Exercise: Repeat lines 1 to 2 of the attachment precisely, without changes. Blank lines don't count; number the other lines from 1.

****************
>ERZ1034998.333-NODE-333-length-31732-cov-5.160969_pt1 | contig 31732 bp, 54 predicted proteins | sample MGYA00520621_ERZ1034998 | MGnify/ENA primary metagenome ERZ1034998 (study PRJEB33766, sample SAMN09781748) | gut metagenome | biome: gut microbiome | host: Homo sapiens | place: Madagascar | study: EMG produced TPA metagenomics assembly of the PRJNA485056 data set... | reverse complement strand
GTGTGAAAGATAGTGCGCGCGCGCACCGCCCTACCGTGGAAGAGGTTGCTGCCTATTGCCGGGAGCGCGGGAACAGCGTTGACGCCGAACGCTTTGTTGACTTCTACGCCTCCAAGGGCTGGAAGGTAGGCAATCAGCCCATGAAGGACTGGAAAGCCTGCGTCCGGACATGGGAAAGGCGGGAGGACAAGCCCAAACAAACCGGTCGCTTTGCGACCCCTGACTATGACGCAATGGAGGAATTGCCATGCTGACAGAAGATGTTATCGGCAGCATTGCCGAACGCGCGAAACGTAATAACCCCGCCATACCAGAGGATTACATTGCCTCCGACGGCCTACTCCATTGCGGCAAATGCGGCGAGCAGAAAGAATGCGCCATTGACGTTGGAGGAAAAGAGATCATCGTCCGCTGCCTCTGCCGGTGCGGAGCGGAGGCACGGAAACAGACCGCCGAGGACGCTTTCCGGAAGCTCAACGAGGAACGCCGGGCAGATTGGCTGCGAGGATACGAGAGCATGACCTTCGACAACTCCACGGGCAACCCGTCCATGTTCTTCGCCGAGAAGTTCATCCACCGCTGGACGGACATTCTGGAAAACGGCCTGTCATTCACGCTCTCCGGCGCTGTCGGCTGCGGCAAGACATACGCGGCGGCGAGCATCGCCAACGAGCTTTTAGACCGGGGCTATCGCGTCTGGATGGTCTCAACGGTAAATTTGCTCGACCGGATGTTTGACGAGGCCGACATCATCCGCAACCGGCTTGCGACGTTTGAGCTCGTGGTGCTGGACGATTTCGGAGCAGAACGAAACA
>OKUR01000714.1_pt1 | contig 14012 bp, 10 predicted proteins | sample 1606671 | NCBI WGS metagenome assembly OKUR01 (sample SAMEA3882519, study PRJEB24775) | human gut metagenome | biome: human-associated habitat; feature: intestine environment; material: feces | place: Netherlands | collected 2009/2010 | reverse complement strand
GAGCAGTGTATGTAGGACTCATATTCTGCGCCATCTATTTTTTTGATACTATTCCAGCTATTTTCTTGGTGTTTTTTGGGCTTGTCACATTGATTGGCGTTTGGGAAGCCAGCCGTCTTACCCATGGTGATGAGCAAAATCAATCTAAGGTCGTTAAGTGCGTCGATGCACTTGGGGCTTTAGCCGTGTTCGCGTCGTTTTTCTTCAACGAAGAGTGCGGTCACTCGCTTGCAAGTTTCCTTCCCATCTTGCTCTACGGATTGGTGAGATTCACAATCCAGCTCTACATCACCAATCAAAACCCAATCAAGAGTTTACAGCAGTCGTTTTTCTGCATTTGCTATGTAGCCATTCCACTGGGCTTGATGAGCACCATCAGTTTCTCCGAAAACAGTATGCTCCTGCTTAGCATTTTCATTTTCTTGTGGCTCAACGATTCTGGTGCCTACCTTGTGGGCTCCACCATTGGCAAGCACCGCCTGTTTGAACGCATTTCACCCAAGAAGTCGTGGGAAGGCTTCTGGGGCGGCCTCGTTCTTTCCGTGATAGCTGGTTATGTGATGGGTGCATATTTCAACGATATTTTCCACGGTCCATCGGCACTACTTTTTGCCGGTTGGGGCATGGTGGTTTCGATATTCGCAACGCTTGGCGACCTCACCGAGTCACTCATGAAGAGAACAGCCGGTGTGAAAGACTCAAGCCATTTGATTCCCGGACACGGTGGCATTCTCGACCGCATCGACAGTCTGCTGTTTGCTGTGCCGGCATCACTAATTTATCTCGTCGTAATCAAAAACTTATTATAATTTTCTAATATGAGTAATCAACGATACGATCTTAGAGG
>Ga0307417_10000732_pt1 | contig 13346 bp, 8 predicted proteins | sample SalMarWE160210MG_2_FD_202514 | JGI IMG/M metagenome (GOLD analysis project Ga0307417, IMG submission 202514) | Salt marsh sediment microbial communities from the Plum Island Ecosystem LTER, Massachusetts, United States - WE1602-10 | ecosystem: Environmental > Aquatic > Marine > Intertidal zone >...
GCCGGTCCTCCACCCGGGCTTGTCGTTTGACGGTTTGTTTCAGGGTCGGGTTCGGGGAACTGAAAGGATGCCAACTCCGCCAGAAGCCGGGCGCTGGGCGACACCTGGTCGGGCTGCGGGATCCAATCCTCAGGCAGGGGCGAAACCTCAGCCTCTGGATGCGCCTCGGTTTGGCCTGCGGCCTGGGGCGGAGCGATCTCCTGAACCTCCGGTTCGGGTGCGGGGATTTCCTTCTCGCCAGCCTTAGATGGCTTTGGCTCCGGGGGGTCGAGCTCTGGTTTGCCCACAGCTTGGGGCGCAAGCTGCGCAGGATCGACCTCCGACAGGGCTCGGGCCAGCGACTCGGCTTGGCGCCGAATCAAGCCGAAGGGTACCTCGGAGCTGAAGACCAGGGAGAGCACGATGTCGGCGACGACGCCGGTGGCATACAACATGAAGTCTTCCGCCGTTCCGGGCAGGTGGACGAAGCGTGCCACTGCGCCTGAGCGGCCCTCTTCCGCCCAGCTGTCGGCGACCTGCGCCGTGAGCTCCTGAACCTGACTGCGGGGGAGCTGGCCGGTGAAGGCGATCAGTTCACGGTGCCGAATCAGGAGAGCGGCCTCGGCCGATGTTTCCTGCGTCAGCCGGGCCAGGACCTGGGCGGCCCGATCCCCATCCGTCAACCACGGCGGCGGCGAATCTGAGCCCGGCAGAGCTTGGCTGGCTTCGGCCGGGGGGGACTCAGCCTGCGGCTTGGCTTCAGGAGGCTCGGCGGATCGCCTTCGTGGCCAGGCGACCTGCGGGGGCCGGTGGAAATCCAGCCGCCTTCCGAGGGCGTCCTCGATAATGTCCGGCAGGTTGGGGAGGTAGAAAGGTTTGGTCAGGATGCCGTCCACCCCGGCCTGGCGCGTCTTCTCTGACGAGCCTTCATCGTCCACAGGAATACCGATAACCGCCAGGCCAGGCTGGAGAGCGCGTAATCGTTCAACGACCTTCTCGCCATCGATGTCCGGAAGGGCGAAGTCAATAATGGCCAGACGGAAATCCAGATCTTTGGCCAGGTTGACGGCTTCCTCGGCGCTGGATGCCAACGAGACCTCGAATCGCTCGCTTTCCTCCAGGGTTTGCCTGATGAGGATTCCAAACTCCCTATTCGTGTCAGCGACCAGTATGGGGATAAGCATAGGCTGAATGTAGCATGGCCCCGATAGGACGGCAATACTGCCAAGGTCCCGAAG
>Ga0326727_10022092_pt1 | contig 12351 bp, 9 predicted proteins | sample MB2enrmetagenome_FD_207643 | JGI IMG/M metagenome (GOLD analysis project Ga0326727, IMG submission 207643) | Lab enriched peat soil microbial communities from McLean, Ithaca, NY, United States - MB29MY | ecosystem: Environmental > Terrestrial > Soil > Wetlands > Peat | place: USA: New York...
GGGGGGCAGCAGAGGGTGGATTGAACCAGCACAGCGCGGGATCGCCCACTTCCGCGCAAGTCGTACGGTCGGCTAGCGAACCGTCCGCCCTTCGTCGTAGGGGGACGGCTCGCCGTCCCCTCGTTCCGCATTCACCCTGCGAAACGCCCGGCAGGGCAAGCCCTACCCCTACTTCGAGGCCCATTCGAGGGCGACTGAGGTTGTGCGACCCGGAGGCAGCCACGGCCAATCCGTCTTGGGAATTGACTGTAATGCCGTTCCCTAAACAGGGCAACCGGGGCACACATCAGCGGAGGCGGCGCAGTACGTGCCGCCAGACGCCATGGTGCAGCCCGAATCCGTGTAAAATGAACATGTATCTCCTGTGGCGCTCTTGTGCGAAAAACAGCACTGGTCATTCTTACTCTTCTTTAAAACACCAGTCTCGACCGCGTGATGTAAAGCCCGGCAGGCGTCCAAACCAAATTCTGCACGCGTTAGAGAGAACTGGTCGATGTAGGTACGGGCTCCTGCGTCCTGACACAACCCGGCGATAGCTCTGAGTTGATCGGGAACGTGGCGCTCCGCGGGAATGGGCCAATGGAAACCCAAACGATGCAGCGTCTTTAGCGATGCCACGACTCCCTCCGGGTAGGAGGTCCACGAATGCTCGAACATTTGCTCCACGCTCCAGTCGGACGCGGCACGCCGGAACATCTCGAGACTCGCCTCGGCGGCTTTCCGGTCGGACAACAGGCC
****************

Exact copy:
>ERZ1034998.333-NODE-333-length-31732-cov-5.160969_pt1 | contig 31732 bp, 54 predicted proteins | sample MGYA00520621_ERZ1034998 | MGnify/ENA primary metagenome ERZ1034998 (study PRJEB33766, sample SAMN09781748) | gut metagenome | biome: gut microbiome | host: Homo sapiens | place: Madagascar | study: EMG produced TPA metagenomics assembly of the PRJNA485056 data set... | reverse complement strand
GTGTGAAAGATAGTGCGCGCGCGCACCGCCCTACCGTGGAAGAGGTTGCTGCCTATTGCCGGGAGCGCGGGAACAGCGTTGACGCCGAACGCTTTGTTGACTTCTACGCCTCCAAGGGCTGGAAGGTAGGCAATCAGCCCATGAAGGACTGGAAAGCCTGCGTCCGGACATGGGAAAGGCGGGAGGACAAGCCCAAACAAACCGGTCGCTTTGCGACCCCTGACTATGACGCAATGGAGGAATTGCCATGCTGACAGAAGATGTTATCGGCAGCATTGCCGAACGCGCGAAACGTAATAACCCCGCCATACCAGAGGATTACATTGCCTCCGACGGCCTACTCCATTGCGGCAAATGCGGCGAGCAGAAAGAATGCGCCATTGACGTTGGAGGAAAAGAGATCATCGTCCGCTGCCTCTGCCGGTGCGGAGCGGAGGCACGGAAACAGACCGCCGAGGACGCTTTCCGGAAGCTCAACGAGGAACGCCGGGCAGATTGGCTGCGAGGATACGAGAGCATGACCTTCGACAACTCCACGGGCAACCCGTCCATGTTCTTCGCCGAGAAGTTCATCCACCGCTGGACGGACATTCTGGAAAACGGCCTGTCATTCACGCTCTCCGGCGCTGTCGGCTGCGGCAAGACATACGCGGCGGCGAGCATCGCCAACGAGCTTTTAGACCGGGGCTATCGCGTCTGGATGGTCTCAACGGTAAATTTGCTCGACCGGATGTTTGACGAGGCCGACATCATCCGCAACCGGCTTGCGACGTTTGAGCTCGTGGTGCTGGACGATTTCGGAGCAGAACGAAACA